Cemetery Field Trip Will Teach Students About Stones

Butler middle school science classes to take trip to Manning Avenue Cemetery.

An agenda item for a middle school field trip to the Manning Avenue Cemetery left some Butler Public Schools Board of Education members scratching their heads Monday night.

But Superintendent Mario Cardinale said the students in the seventh and eighth grade science classes were planning on taking a trip to the cemetery to study geology.

"It's about the weathering of stone and other solid material," he explained.

Cardinale said the science teacher has indicated that gravestones provide a good sample for study for the students and will be incorporated into lessons of the classes. Since it was approved, the students will plan to take the trip to the cemetery on Oct. 25. 

Board Member Cindy Sokoloff noted that the cemetery also has historical appeal and that the students are sure to learn a great deal.

"The history of Butler is enshrined in that cemetery. I suspect there will be a lot to learn there," she said.

Tom Riley October 23, 2012 at 02:13 PM
Excellent Idea, how about it Bloomingdale? Add some history to the science, see if the kids can find the graves of Rev. War Vet. Casparus Westervelt and Civil War Vets. Levi Brown and Peter Cook. Take some rubbings from the stones and look up their records and the history of their regiments on the net when they get back to school. Great to see you taking advantage of those local resources, we have lots of them eg. Butler Museum ( when it reopens) Federal Hill, Norvin Green State Forest, Ringwood Manor, historical role Butler rubber production, early American Iron mining and production etc.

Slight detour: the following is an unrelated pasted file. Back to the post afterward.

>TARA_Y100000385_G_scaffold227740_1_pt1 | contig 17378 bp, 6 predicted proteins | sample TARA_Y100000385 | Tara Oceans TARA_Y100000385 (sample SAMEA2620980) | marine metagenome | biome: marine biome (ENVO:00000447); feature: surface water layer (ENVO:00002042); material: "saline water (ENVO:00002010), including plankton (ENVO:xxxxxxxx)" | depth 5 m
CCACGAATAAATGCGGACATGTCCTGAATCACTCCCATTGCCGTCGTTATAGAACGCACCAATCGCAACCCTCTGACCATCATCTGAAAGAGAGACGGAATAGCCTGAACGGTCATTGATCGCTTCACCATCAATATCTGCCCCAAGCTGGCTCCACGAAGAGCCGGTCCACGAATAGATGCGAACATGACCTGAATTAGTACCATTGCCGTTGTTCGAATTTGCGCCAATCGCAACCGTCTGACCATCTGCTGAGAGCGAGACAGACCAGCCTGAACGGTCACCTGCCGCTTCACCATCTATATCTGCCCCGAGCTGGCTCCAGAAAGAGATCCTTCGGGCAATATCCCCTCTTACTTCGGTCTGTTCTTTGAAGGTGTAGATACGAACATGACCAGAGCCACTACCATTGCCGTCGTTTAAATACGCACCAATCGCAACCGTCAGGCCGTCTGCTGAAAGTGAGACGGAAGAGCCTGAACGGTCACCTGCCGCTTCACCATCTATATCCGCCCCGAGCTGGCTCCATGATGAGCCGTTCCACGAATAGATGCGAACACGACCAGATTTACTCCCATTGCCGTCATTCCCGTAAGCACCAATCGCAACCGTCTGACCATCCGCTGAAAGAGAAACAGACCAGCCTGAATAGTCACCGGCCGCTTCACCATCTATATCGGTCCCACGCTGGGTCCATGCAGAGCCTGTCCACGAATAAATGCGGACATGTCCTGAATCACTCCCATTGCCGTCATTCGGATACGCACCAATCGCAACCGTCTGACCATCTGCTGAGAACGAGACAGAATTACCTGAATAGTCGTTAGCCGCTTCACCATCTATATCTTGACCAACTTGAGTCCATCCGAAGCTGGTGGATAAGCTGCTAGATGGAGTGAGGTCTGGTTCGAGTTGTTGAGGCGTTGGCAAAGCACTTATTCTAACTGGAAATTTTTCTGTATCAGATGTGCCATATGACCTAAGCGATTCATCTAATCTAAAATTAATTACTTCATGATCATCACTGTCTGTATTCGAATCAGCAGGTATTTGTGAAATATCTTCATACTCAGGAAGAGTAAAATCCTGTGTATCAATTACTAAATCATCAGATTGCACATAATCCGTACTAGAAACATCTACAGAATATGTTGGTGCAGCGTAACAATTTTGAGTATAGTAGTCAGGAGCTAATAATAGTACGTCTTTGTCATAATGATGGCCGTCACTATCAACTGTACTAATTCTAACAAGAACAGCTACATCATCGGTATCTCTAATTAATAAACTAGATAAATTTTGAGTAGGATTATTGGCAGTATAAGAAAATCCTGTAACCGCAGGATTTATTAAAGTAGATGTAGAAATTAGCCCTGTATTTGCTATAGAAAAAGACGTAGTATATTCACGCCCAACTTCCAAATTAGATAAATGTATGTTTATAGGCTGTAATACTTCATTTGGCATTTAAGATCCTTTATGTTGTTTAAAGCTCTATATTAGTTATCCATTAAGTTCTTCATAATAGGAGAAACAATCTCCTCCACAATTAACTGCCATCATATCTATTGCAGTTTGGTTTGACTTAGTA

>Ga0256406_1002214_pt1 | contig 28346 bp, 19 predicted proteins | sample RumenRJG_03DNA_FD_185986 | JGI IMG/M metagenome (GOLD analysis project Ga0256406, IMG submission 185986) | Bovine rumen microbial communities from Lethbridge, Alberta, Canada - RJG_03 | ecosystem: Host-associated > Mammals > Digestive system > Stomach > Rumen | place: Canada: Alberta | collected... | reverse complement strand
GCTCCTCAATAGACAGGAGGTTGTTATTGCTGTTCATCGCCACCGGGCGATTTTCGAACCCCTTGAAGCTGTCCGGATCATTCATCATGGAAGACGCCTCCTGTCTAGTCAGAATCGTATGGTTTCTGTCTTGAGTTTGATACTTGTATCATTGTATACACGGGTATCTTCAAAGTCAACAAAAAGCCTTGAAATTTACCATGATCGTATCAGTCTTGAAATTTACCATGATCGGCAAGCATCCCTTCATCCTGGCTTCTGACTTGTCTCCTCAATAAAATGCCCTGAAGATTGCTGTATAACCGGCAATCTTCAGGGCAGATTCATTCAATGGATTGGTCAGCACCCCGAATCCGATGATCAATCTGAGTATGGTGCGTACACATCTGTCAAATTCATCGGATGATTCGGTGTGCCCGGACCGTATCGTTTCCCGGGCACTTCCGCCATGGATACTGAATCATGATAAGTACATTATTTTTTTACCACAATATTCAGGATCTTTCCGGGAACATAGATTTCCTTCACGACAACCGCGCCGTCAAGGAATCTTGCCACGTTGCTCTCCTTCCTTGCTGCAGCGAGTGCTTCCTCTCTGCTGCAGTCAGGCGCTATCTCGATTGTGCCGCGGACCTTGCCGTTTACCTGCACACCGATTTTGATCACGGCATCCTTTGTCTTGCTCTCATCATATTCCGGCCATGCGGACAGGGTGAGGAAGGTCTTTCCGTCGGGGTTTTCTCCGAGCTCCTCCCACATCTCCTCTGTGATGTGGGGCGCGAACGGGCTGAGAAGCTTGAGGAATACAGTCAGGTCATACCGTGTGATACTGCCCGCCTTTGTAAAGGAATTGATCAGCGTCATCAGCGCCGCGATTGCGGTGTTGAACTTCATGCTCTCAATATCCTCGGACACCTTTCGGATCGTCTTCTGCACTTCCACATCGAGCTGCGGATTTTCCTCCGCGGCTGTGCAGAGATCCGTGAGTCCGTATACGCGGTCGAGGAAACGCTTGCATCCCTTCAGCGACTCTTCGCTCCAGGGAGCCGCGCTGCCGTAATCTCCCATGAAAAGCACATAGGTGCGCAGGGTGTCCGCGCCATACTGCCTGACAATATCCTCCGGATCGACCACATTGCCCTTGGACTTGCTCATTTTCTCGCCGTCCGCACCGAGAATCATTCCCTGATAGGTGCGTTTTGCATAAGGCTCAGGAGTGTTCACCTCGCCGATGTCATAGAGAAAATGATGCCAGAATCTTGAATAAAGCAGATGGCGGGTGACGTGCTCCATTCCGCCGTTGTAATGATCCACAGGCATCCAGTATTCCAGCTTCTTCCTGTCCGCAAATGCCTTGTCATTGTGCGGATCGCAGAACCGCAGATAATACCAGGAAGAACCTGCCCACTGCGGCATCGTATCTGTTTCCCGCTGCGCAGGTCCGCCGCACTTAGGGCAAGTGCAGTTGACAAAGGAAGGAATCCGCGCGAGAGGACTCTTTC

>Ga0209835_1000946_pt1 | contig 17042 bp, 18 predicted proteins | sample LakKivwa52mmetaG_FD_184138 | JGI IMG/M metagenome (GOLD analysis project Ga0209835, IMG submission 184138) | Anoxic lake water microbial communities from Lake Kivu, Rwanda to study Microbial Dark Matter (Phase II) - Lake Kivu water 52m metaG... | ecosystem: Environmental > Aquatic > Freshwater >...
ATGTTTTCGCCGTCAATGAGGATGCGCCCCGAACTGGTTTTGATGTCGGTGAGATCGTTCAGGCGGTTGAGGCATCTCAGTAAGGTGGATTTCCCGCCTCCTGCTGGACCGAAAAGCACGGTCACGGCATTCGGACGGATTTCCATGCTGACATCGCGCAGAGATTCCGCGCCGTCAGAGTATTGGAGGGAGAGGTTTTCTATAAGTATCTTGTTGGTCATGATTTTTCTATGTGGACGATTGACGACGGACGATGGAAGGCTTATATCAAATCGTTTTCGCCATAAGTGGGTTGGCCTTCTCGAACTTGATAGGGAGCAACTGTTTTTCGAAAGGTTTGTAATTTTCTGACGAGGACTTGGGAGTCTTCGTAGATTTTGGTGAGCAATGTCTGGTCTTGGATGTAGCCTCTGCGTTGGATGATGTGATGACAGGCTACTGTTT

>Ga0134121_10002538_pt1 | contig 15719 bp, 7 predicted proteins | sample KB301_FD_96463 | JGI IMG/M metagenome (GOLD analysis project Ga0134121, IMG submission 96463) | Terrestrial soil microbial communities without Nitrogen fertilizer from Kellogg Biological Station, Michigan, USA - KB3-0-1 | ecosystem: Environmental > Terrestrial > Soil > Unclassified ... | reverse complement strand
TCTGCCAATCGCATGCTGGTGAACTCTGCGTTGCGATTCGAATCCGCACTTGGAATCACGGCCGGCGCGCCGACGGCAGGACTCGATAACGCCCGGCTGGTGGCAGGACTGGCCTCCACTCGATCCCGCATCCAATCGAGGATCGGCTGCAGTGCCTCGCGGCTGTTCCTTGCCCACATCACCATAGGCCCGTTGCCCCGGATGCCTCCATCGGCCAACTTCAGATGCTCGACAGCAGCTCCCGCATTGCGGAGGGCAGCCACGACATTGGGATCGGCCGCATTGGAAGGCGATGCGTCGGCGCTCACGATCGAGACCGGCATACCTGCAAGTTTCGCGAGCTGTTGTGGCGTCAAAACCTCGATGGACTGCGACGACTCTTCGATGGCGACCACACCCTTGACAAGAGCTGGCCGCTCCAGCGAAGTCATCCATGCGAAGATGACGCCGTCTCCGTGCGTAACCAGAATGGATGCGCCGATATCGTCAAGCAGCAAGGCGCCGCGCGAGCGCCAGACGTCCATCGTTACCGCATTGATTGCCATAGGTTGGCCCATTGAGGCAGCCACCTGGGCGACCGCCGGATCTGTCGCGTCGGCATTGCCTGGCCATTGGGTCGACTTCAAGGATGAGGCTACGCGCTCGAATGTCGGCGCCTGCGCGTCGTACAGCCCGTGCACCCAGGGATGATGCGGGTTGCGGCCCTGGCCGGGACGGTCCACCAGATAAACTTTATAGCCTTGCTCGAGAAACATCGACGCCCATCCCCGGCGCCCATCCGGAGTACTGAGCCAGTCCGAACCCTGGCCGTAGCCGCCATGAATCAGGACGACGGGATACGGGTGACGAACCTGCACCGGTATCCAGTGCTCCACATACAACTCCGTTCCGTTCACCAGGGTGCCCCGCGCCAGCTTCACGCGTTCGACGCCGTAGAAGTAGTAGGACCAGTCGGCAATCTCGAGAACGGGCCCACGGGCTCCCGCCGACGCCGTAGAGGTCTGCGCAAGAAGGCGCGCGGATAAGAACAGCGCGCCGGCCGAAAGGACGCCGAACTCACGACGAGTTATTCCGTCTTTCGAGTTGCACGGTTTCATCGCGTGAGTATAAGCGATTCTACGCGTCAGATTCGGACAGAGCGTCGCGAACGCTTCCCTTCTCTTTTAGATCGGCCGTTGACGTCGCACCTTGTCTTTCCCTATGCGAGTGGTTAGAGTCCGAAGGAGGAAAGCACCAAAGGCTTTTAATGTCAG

Ariana Cohn-Sheehan October 23, 2012 at 03:29 PM
That's a pretty cool idea, Tom, with the rubbings to later look up the names. Thanks for sharing!
Richard Dean October 23, 2012 at 07:57 PM
Before the Butler Museum closed for much needed foundation rehab, on the day of the annual Special Olympics Torch Run, the kids would first cheer the runners as they departed the Butler Police Department then split into groups one at a time visiting the museum and the Butler Cemetery. I was honored to be asked to help by being the "tourguide" at the cemetery for a few years. The kids were very interested in knowing about our past, observing headstones dating back to the early 19th century. BTW, when I was growing up it was always called Butler Cemetery however before the name Butler was adopted about 130 years ago the area was called West Bloomingdale and the cemetery was called Bloomingdale Cemetery as I understand. Some old timers say that when Richard Butler's hard rubber company grew and grew with him acquiring a lot of surrounding land that the cemetery came under his ownership so perhaps that is why it is called such. The last known to have his final resting place there was Mr Gordon Decker who bequeathed his property to the Board of Education. I understand that his plot was purchased by one of his family members directly from Richard Butler. I am personally proud to know that one set of my great-great-great-grandparents are in there to the left side of the entrance. Charles Holloway (born at Morristown 1801) and Elearnor Beam Lines (born in Pompton Township, possibly Wanaque, 1809).


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